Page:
Today’s a big day for satellite tech. Telesat, a global satellite giant, partners with MDA Ltd. They’re creating 198 cutting-edge satellites. This is part of the Telesat Lightspeed Low Earth Orbit (LEO) plan.
The new Telesat Lightspeed network taps into MDA’s advanced digital antennas and a unique processor. This means better network efficiency and more adaptability. Plus, each satellite gets a sleeker design without losing service quality.
Thanks to these modern satellites, Telesat predicts savings of US$2 billion for the project. This huge cost cut boosts the Lightspeed program’s funding and its financial prospects.
Legacy Meets Future
Drawing from Telesat’s 54-year engineering history, the Lightspeed network meets high standards for business and government. With the MDA deal sealed, satellites launch in mid-2026. Polar and global services launch in late 2027.
Telesat’s leader, Dan Goldberg, praises his team’s innovation and the partnership with MDA. MDA’s CEO, Mike Greenley, echoes the enthusiasm, emphasizing their joint vision.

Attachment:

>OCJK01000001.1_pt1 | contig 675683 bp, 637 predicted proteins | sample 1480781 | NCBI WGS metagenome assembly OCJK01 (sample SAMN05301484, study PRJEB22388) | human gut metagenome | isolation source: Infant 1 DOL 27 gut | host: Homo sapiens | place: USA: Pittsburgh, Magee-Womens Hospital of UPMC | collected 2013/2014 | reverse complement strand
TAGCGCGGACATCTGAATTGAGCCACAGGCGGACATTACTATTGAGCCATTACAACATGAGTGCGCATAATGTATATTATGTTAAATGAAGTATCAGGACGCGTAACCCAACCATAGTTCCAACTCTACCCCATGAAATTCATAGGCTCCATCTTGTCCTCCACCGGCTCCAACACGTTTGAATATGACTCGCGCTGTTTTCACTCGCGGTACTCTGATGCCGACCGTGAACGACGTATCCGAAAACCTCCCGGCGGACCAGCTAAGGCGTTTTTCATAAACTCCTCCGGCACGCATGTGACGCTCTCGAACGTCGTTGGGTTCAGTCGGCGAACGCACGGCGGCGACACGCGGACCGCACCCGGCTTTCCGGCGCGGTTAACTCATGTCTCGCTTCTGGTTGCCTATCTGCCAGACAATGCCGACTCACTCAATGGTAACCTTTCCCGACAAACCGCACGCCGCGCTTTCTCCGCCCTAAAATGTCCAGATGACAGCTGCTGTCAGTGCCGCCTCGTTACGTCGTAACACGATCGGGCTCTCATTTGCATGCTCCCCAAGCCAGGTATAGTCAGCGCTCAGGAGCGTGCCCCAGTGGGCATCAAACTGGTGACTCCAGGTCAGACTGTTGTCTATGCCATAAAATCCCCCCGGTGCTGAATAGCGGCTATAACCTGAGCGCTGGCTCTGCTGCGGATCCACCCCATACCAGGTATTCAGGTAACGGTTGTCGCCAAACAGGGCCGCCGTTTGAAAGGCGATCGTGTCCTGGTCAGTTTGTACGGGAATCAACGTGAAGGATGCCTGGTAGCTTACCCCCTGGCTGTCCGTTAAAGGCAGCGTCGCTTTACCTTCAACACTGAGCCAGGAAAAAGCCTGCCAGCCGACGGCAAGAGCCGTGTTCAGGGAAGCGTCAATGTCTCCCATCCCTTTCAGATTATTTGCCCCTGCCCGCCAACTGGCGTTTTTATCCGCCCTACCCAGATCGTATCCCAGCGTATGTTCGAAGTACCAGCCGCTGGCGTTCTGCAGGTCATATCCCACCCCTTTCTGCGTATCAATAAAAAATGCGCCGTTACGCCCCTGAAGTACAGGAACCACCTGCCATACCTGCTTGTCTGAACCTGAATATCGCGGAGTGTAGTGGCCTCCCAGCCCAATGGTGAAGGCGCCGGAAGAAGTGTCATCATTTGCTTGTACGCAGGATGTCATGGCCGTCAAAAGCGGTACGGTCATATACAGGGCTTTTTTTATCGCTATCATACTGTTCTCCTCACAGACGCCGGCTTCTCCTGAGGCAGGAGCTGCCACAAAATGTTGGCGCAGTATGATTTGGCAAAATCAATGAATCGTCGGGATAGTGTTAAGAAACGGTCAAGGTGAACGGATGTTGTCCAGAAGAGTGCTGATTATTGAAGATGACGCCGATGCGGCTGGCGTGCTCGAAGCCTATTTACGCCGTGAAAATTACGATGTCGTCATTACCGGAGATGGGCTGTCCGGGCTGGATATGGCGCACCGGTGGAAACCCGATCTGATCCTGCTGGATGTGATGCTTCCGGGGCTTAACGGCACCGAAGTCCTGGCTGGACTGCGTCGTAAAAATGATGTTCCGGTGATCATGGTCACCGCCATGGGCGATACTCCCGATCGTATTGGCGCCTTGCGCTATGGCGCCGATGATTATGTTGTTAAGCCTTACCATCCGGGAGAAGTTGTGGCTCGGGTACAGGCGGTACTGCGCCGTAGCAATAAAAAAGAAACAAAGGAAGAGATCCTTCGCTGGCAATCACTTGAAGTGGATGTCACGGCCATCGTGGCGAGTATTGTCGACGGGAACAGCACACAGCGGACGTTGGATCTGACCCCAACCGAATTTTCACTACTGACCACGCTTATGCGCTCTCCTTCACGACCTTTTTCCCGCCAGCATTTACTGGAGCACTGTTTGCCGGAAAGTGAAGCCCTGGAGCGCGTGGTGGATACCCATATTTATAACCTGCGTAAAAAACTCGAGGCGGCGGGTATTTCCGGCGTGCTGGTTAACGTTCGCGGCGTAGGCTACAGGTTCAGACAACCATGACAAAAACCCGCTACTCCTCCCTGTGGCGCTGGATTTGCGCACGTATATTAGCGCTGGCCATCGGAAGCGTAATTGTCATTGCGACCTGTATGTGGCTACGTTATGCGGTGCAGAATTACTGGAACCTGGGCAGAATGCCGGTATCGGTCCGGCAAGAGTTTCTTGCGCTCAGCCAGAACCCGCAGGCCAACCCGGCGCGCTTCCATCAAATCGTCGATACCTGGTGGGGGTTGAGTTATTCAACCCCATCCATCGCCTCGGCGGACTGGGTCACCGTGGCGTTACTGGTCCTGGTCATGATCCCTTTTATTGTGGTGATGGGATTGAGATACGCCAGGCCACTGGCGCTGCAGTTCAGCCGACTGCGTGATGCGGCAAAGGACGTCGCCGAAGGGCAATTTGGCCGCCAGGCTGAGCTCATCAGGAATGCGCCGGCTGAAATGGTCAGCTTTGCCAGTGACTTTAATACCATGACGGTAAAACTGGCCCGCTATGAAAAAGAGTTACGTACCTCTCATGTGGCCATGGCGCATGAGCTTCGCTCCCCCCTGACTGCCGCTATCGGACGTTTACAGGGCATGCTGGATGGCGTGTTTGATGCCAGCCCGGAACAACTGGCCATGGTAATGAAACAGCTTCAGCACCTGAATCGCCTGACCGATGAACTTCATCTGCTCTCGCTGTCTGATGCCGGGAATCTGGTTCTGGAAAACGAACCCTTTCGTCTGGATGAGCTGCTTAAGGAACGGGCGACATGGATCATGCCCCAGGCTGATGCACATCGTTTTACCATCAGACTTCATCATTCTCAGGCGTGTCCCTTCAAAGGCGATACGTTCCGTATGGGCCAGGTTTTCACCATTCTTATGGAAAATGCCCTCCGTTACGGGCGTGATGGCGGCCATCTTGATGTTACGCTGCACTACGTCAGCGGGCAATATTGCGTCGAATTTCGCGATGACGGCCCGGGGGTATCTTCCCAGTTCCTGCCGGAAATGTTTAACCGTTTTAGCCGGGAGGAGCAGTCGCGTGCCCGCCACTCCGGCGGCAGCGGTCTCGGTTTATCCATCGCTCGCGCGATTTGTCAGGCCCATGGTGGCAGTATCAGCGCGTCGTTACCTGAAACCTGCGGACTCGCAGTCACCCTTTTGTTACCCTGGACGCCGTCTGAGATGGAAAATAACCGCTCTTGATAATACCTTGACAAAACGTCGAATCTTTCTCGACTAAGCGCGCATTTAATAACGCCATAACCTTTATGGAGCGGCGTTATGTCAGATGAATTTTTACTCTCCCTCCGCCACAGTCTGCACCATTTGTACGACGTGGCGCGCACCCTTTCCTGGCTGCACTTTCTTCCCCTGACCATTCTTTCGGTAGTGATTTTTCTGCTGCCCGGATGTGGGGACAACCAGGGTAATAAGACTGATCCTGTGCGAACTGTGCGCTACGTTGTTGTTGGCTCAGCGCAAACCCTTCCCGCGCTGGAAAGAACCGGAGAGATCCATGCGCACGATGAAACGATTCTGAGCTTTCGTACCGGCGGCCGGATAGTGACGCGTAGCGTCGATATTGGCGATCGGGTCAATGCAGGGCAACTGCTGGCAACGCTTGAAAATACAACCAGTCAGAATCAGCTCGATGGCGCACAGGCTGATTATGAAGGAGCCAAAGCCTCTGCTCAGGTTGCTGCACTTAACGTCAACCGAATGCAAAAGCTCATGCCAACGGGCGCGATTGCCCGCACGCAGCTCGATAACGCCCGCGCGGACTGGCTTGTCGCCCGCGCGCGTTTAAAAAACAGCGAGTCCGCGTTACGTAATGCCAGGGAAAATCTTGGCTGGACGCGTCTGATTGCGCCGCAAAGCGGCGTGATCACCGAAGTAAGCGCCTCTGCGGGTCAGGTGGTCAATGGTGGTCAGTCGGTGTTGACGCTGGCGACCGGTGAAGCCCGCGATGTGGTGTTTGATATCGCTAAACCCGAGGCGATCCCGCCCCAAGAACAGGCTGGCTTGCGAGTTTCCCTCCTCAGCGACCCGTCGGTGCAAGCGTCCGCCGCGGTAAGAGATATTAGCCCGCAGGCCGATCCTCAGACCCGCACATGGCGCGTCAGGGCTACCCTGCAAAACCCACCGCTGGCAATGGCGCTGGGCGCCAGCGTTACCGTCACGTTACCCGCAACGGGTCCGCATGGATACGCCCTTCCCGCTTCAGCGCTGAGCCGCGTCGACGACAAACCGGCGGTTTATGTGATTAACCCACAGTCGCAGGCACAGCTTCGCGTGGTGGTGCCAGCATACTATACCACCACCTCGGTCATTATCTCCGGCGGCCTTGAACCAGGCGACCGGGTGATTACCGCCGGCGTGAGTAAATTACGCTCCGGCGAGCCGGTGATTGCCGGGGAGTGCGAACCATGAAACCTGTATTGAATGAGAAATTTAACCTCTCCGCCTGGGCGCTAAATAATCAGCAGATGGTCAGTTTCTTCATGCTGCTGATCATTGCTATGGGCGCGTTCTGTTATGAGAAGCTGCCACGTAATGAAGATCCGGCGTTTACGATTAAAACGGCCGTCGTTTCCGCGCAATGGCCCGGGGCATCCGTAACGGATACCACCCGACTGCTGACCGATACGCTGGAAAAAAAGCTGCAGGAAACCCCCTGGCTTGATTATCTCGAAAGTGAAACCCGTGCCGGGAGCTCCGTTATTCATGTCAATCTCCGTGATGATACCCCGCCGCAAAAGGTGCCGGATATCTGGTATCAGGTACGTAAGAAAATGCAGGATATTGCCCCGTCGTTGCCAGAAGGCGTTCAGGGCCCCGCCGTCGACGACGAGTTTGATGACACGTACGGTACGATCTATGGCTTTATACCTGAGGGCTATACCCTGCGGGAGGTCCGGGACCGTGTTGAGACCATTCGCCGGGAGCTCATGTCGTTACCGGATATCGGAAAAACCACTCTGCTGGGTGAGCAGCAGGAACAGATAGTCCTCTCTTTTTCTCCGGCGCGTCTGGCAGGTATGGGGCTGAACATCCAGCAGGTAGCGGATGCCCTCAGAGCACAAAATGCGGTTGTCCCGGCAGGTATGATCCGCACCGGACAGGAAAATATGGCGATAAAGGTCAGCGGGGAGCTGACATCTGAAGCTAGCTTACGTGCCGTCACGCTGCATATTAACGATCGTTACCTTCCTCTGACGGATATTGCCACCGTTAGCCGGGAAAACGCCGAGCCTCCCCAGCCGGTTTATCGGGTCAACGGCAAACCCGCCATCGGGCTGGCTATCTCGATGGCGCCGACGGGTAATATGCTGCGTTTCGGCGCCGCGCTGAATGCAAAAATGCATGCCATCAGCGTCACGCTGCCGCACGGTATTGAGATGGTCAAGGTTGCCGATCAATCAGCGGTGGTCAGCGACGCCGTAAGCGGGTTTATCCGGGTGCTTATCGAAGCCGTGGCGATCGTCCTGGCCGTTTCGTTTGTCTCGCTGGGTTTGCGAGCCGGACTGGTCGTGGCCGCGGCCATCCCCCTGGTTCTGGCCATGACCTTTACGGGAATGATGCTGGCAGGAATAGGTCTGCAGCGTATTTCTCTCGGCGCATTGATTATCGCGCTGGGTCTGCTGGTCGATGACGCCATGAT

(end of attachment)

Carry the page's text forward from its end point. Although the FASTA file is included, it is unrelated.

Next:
Telesat gets a financial boost of US$2 billion from Canadian governments. Combined with Telesat’s own funding, the Lightspeed project is set to soar. The goal? Global service starts once 156 satellites are in space.
A Vision with Impact
Telesat Lightspeed isn’t just business—it’s a vision for Canada. It’s the biggest space project in Canadian history, promising economic boosts, new jobs, and fresh innovation. It’s Canada’s answer to global digital gaps and challenges.
François-Philippe Champagne, Minister of Innovation, Science, and Industry, backs this partnership. He highlights Canada’s goals, from bridging digital gaps to tackling climate issues.